SeaWorld Entertainment (SEAS) has quietly traded to a new 5-year high today, so we wanted to provide a quick update on recent developments at the company. SeaWorld, which has been hurt by negative publicity in recent years relating to the poor treatment, breeding, and living conditions afforded to its orcas, has been engaged in quite a turnaround.
The company has made improving its image with the public a priority following the high-profile Blackfish movie release a few years ago, which depicted the downside of keeping/breeding orcas in captivity. It also showed how orcas became violent toward trainers. SeaWorld still has orcas in its parks, but it no longer breeds the animals, and the company is now much more focused on adding new rides and attractions that focus on conservation.
SEAS has also been making a change on the pricing front. It has increasingly been promoting its season passes. While this lowers the average ticket price per person, it clearly produces some benefits. It results in more repeat visitors during the season, and it increases in-park per capita spending.
Briefing.com has written a number of reports on another theme park operator: Six Flags Entertainment (SIX), the world's largest regional theme park and the largest operator of waterparks in North America. We are noticing some positive similarities. Six Flags emerged from bankruptcy in 2010, and a big part of its turnaround was a wholesale change in pricing strategies.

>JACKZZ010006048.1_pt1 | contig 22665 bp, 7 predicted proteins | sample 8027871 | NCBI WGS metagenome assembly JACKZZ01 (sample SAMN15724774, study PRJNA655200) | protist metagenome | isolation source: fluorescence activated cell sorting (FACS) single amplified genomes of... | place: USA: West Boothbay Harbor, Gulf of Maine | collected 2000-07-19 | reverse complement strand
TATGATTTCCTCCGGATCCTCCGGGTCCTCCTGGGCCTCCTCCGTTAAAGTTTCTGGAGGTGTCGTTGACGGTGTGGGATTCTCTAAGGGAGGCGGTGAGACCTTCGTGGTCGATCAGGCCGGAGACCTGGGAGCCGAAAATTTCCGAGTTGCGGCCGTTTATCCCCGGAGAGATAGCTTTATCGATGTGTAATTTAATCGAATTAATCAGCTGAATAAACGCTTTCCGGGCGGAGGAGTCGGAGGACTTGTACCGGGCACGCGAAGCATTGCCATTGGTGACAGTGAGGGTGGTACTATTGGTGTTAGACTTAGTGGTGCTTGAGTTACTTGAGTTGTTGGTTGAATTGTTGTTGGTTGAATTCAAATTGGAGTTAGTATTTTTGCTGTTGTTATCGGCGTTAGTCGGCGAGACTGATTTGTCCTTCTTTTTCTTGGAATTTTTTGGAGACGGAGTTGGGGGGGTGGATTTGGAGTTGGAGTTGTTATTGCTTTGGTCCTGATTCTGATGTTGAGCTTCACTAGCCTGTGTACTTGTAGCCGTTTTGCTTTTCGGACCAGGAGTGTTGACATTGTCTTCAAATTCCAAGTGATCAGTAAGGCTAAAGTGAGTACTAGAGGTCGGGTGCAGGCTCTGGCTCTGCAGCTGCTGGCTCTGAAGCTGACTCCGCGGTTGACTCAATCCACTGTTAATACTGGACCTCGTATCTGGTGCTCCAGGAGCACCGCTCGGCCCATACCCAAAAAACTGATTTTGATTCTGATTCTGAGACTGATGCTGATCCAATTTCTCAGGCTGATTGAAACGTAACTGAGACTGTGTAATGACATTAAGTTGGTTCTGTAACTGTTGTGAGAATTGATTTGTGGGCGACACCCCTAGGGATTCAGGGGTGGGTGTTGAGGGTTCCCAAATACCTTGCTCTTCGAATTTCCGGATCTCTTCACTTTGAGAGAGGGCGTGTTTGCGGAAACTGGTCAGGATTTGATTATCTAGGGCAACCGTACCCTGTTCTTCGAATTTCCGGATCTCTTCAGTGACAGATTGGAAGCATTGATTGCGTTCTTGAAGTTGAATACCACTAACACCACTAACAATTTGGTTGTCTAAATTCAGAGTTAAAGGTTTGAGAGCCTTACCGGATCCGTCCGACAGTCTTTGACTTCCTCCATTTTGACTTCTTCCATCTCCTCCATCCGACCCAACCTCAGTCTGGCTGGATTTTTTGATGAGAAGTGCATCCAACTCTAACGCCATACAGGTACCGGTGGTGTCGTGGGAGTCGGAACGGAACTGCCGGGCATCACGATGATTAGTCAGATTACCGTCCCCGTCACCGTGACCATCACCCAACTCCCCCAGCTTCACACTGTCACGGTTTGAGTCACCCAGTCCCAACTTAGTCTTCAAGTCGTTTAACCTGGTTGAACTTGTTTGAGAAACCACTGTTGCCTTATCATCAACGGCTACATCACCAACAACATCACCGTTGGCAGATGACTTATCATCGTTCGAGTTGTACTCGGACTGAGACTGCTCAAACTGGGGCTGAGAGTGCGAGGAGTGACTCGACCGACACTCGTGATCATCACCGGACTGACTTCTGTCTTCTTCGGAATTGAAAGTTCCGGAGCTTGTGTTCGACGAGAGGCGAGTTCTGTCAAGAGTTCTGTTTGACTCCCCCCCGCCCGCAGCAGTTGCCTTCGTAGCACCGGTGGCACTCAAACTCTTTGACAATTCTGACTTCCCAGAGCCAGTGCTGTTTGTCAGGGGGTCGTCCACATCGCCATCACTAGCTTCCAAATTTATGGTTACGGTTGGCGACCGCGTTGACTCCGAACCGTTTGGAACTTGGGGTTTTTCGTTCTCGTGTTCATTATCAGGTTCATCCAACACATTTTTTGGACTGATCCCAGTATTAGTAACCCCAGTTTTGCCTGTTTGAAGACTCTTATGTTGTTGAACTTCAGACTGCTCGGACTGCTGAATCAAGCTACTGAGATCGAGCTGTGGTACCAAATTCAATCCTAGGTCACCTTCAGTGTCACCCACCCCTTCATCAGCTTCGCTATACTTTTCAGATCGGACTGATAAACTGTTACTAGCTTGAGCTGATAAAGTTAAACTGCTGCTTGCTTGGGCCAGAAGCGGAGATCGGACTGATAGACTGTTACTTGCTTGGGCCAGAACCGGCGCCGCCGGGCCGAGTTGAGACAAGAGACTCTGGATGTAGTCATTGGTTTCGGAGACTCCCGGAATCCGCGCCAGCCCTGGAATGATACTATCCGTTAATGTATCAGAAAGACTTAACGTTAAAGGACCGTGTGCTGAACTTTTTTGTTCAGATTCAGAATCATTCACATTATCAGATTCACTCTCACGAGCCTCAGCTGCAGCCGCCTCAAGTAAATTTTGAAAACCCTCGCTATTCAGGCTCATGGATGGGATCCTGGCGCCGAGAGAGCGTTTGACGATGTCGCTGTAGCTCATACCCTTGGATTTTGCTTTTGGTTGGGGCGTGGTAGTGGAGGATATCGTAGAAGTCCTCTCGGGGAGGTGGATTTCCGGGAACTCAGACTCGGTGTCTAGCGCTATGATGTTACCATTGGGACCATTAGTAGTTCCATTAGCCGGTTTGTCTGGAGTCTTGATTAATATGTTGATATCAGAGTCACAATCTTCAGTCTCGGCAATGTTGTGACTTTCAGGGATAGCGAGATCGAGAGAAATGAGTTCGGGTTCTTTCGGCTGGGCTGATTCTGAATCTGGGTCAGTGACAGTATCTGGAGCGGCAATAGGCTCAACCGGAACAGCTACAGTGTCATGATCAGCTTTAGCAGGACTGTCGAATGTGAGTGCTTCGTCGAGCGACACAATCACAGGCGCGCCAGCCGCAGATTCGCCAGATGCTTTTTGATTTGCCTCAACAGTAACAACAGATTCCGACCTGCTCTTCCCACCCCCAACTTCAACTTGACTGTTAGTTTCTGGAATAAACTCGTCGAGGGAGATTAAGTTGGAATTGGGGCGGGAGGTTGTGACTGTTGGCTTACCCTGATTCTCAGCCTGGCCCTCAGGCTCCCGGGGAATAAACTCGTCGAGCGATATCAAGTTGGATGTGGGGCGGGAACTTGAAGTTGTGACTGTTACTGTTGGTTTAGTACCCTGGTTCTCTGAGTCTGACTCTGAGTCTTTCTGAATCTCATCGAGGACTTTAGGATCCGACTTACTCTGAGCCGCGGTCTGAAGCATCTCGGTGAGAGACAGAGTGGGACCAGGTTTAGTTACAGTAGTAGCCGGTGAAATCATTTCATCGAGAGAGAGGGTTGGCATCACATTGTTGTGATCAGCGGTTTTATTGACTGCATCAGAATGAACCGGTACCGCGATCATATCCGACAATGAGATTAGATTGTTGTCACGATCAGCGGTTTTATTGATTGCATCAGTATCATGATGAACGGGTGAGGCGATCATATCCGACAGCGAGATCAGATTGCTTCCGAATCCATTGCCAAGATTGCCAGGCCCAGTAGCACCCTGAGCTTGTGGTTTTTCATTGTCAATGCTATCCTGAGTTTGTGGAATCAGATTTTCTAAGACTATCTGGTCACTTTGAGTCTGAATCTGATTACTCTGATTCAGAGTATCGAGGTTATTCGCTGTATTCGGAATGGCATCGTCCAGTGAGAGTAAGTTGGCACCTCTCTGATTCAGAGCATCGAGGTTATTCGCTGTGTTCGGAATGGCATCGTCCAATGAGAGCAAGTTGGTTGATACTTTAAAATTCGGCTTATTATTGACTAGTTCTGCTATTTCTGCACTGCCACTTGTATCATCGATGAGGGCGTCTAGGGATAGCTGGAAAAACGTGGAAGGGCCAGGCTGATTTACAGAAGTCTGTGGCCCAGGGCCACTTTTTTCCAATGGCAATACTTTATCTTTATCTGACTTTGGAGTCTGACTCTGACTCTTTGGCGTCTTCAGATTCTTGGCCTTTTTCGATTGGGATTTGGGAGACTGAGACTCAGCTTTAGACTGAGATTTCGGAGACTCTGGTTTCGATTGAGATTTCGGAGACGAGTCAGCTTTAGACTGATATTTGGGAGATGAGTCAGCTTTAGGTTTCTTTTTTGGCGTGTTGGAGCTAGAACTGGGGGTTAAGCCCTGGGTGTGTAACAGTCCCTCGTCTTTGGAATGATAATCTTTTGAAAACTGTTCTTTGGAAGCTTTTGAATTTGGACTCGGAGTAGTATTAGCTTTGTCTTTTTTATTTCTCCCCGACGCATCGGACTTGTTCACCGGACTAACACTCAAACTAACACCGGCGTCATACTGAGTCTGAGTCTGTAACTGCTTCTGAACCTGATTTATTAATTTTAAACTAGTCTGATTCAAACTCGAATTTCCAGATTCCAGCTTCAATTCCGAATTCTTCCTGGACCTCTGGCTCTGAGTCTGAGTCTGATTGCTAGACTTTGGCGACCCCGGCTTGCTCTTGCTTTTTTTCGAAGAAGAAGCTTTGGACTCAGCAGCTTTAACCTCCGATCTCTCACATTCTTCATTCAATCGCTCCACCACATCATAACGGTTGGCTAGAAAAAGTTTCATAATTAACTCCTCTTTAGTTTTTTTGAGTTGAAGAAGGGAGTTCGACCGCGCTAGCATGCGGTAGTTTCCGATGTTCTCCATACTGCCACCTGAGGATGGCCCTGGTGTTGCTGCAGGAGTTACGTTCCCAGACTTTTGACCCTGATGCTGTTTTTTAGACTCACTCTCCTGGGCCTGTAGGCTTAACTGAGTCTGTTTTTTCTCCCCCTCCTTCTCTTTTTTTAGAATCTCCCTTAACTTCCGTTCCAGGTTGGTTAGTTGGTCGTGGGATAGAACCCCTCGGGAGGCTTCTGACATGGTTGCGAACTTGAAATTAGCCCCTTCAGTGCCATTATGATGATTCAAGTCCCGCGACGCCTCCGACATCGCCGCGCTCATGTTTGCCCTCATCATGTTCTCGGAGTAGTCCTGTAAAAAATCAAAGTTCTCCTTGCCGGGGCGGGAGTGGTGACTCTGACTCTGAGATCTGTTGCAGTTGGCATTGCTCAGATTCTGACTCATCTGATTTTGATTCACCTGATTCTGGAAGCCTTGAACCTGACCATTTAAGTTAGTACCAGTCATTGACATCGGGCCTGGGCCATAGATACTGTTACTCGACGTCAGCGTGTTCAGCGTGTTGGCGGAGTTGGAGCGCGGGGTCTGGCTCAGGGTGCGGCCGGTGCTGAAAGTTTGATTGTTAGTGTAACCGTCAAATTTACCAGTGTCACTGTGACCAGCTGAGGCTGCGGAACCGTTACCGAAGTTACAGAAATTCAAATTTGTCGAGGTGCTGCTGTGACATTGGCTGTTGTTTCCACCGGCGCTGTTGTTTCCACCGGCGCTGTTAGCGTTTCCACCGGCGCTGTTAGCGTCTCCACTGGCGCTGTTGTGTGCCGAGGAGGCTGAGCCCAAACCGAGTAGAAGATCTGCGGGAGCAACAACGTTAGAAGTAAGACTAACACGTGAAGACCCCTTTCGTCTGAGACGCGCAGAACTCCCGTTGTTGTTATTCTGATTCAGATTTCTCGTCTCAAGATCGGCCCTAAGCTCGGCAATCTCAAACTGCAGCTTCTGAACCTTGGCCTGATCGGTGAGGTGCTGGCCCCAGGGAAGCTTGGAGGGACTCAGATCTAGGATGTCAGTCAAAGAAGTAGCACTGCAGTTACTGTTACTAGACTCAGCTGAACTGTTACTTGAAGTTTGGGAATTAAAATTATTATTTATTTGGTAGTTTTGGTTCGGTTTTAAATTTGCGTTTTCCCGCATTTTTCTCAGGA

SIX decided to aggressively upsell guests to multi-visit monthly subscriptions (Active Pass base) and away from one-day sales, with a goal of boosting its recurring revenue stream and incentivizing repeat visits. It has also been pushing front-of-the-line VIP passes, just like SEAS. SIX realized that the goal is to boost attendance. It may get less money at the gate, but it will make up for it as people in the park buy food, merchandise, and other on-site offerings.
Overall, it seems that the steps SEAS has been taking to boost its image coupled with an increased focus on season passes have been leading to higher attendance. The stock jumped in early May on a strong Q1 report and gapped higher in late May when SEAS announced that Hill Path Capital boosted its stake in the company to approximately 34.5%, which was a strong signal to investors that it sees value here.